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Regional Leaders Urged to Pursue Partnerships to Address Issues

Written by: Chris Patterson

Regional leaders have been urged to actively pursue partnerships to address issues of free movement, non-tariff barriers to trade, and reliable and affordable transportation, which are all fundamental to a truly integrated Caribbean Community (CARICOM).

The call was made by Chairman of CARICOM and Prime Minister of Dominica, Hon. Roosevelt Skerrit, at the recent opening of the 45th Regular Meeting of Heads, which ends today (July 5), in Port of Spain, Trinidad and Tobago.

“I pose a question to all of us, one that I am sure is on the minds of all citizens of this region: What is really preventing us from reviving the Single Domestic Space that once allowed our citizens to traverse freely across our region?” he said.

“We have already tried and tested the Advanced Passenger Information System (APIS), which allows Immigration and Security personnel in each of our countries full access to the details of every passenger boarding an aircraft or ferry. The APIS system also makes a nonsense of the continued use of ED (Embarkation/Disembarkation) forms,” he added.

Mr. Skerrit said the Implementation Agency for Crime and Security System (IMPACS) and the Regional Security System (RSS) are both well equipped to complement the workings of APIS.

“It is time to make intra-regional travel a joy rather than a hassle. Sixteen years ago, we showed considerable commitment and political will to allow our people to move freely through 10 Member States. It worked then; it can work now,” he argued.

The Chairman said that similar political will must be brought to bear on the issue of expansion of the categories for free movement of skilled nationals to benefit the growth and expansion of the regional economy.

“The reality is that in any free-trade arrangement within an integration movement, there will be those who benefit more than others. We recognise this in our Revised Treaty. It is, therefore, incumbent upon us all to strive to increase the ability of the less endowed to participate more fully in the trading arrangements,” he said.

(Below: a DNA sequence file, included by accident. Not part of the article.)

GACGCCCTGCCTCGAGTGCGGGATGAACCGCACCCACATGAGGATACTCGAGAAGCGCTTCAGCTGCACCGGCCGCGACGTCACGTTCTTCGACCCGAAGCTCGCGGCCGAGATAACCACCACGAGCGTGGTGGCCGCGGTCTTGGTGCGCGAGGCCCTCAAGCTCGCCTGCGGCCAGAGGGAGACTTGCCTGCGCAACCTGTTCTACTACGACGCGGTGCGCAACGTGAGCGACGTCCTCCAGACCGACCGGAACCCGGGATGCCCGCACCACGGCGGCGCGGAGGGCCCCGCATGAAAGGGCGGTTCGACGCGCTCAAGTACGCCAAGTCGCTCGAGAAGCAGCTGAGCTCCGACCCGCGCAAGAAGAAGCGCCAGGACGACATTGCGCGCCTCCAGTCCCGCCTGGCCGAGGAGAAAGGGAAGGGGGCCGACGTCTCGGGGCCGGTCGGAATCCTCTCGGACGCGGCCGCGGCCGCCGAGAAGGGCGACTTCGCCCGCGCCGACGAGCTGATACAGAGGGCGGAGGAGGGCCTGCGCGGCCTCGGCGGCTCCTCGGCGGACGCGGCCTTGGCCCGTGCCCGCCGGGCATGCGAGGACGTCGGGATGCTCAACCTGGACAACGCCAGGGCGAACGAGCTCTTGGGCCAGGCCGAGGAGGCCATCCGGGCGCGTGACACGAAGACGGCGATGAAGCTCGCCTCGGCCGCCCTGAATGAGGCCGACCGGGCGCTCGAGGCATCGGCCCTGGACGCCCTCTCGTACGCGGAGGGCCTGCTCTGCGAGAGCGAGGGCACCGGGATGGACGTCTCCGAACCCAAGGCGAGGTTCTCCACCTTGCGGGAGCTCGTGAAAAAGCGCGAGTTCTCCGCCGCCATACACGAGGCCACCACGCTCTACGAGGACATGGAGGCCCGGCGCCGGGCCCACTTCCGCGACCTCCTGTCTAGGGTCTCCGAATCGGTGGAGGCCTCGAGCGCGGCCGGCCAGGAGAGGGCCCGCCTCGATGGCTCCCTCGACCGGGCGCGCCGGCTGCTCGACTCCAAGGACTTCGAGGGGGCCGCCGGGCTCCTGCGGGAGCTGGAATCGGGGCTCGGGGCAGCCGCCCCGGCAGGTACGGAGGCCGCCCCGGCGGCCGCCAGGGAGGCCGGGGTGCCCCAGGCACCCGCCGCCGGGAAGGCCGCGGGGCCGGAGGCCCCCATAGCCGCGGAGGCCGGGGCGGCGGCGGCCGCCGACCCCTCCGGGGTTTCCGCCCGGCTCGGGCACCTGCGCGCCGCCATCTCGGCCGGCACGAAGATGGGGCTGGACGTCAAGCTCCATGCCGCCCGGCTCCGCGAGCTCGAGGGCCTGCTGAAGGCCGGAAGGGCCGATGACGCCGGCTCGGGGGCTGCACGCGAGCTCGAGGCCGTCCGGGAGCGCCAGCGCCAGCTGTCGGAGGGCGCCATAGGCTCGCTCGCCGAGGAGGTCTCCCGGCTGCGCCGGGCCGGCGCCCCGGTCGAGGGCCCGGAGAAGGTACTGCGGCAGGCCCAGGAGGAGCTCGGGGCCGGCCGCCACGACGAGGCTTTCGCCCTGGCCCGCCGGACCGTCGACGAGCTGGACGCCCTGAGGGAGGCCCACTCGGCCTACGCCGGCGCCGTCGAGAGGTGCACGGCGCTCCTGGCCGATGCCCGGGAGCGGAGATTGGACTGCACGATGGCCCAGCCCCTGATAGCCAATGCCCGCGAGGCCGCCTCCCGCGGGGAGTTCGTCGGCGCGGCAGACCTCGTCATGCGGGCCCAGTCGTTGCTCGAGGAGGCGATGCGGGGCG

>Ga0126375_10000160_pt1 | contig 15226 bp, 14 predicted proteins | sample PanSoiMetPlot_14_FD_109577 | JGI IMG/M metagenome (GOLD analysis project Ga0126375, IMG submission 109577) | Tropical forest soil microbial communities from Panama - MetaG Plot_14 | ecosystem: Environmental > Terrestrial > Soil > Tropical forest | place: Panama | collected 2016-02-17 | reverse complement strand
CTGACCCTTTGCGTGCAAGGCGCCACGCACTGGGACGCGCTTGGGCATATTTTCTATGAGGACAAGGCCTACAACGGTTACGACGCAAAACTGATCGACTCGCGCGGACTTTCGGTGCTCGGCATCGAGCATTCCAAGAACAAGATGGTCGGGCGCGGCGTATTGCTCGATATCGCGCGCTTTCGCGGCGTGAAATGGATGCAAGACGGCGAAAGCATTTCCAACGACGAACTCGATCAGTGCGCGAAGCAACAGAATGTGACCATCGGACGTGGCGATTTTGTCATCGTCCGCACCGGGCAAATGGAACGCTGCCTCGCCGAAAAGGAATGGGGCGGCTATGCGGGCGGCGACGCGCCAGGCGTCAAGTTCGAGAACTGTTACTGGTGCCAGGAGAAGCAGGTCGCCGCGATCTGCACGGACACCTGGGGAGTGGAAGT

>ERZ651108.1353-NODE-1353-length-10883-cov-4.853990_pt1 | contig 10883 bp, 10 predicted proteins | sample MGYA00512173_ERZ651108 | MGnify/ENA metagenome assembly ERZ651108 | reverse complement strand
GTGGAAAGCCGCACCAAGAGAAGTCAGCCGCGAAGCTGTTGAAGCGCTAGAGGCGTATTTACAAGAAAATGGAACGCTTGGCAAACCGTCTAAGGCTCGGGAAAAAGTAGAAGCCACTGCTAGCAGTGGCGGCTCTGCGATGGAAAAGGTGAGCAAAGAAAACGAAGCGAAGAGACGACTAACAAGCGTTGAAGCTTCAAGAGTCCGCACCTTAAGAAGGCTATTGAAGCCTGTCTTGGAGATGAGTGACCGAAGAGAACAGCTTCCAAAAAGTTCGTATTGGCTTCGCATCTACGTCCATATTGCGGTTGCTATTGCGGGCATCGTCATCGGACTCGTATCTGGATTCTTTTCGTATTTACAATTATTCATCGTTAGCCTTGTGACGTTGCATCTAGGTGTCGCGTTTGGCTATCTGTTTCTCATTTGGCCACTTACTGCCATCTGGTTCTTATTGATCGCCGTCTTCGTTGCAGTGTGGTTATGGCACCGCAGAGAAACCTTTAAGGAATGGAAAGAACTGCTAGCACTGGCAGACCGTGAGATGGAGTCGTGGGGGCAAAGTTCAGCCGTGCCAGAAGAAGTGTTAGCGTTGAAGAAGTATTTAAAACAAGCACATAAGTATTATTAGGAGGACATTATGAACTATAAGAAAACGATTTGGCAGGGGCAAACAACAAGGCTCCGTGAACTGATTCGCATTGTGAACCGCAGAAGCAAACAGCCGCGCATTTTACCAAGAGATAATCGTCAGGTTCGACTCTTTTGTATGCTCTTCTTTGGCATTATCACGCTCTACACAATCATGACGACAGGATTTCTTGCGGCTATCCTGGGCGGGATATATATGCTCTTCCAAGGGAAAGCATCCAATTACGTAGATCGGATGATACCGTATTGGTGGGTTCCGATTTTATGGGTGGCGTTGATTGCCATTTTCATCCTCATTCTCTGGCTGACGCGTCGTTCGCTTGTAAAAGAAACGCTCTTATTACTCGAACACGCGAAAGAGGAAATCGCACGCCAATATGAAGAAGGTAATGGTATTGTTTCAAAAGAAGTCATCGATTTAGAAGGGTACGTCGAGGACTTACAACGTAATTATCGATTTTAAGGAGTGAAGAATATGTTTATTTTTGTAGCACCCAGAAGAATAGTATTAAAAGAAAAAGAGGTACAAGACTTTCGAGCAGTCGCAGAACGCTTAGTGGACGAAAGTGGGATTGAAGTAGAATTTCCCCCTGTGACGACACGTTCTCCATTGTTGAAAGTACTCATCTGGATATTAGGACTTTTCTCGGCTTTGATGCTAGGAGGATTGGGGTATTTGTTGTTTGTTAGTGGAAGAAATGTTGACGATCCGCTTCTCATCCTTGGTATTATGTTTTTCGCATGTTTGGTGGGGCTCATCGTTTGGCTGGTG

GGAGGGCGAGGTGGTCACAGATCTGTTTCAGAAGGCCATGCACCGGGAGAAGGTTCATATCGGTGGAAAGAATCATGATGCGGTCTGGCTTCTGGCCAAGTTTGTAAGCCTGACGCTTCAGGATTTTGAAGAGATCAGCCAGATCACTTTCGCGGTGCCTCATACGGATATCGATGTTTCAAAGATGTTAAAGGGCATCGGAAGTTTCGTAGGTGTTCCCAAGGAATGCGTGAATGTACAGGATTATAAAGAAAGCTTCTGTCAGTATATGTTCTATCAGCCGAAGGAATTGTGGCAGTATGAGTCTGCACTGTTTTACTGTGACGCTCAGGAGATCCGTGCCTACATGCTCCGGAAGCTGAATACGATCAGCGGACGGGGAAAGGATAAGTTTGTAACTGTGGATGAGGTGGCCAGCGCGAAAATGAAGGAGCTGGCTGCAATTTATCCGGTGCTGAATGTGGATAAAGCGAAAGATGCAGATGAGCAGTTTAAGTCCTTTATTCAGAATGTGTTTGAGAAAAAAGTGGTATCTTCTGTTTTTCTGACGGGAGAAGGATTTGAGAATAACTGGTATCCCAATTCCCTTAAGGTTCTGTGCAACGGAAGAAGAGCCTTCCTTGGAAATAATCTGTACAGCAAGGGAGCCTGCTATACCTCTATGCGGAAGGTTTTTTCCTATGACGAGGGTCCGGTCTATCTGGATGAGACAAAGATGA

Mr. Skerrit pointed out that the movement of people and goods is the backbone of a successful integration arrangement.

“We have done all the studies, and the statistics point us to the favourable outcome of an effective transportation system. I accept that this is a challenge that requires investments which may not see an immediate return. It requires confidence that the provision of such a service will boost commercial opportunities and encourage more intra-regional travel,” he said.

Mr. Skerrit said the drive to reduce the food import bill by 25 per cent by 2025 depends in large measure on intra-regional transportation.

“The early indications are that our agricultural sector and our farmers are rising to the challenge. We need our entrepreneurs, therefore, to look favourably upon the opportunities available in the transportation sector and be there for the long haul,” he said.

Meanwhile, he reiterated CARICOM’s commitment to support the Haitian people and to broker a Haitian-led solution to the instability that they now face.

“It is a crisis that requires our continued support and the support of the wider international community. The initial outreach has met with generally favourable reactions,” Mr. Skerrit said.

“We are well aware that it is just the beginning, and our engagement must build from that and we must keep the dialogue going until there is not only light at the end of the tunnel but a station for the stakeholders to disembark from the train, united in purpose and action,” he added.

The Chairman said he was encouraged by the engagement of youth and their involvement in advancing the objectives of CARICOM and becoming productive global citizens.

“My dear friends, the region’s 11 million young people are depending on this CARICOM to play a leading role in crime prevention and the elimination of its harmful effects on citizens and societies,” Mr. Skerrit said.

“Our students are depending on us to harmonise our regional education systems and to set targeted learning outcomes to prepare millennials to not just survive but to thrive in a fast-paced global economy… to reconstruct a classroom layout and timetable that promotes the development of the holistic child grounded in culture and values,” he added.

The Chairman said unity in economic well-being, security, health and disaster management must be translated into all processes.

The Caribbean Community was established on July 4, 1973 with the signing of the Treaty of Chaguaramas in Trinidad and Tobago.